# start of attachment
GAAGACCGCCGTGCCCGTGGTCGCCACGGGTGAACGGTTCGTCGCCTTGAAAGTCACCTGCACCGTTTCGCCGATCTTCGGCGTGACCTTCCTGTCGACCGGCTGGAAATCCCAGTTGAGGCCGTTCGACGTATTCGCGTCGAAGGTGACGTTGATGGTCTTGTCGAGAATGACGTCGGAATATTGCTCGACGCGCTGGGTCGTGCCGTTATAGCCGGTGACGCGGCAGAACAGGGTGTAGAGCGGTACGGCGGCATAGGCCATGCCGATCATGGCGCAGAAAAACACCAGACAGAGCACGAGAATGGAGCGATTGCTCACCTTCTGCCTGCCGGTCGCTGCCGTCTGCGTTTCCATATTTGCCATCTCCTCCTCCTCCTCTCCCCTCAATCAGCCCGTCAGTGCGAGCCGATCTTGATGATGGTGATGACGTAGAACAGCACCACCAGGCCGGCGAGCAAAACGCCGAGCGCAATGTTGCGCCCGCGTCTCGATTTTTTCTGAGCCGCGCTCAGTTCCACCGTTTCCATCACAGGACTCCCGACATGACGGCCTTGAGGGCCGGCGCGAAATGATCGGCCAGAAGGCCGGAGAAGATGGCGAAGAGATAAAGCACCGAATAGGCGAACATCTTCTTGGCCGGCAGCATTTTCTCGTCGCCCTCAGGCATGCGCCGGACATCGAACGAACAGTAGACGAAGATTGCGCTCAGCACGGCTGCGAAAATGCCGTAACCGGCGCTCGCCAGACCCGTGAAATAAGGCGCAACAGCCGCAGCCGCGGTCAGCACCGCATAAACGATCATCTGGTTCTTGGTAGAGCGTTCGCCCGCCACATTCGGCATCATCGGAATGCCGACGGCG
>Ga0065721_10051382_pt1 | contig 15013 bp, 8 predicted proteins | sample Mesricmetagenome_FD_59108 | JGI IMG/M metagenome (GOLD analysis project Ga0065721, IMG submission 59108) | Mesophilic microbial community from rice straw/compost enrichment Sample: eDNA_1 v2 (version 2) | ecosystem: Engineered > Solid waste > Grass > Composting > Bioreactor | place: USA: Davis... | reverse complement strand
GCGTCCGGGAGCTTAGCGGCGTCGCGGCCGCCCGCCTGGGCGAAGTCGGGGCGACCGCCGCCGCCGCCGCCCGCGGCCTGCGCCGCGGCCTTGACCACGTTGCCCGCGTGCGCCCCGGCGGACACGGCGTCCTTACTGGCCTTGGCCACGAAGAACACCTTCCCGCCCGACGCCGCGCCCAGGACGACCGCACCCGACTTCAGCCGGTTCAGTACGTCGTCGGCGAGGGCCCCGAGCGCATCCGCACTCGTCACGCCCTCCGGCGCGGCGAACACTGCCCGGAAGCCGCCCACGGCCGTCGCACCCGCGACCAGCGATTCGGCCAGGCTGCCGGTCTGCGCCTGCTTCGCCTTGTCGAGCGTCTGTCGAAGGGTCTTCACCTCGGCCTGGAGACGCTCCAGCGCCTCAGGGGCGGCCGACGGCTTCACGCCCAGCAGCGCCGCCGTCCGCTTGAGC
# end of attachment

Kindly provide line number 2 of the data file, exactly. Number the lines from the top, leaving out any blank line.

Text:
>Ga0065721_10051382_pt1 | contig 15013 bp, 8 predicted proteins | sample Mesricmetagenome_FD_59108 | JGI IMG/M metagenome (GOLD analysis project Ga0065721, IMG submission 59108) | Mesophilic microbial community from rice straw/compost enrichment Sample: eDNA_1 v2 (version 2) | ecosystem: Engineered > Solid waste > Grass > Composting > Bioreactor | place: USA: Davis... | reverse complement strand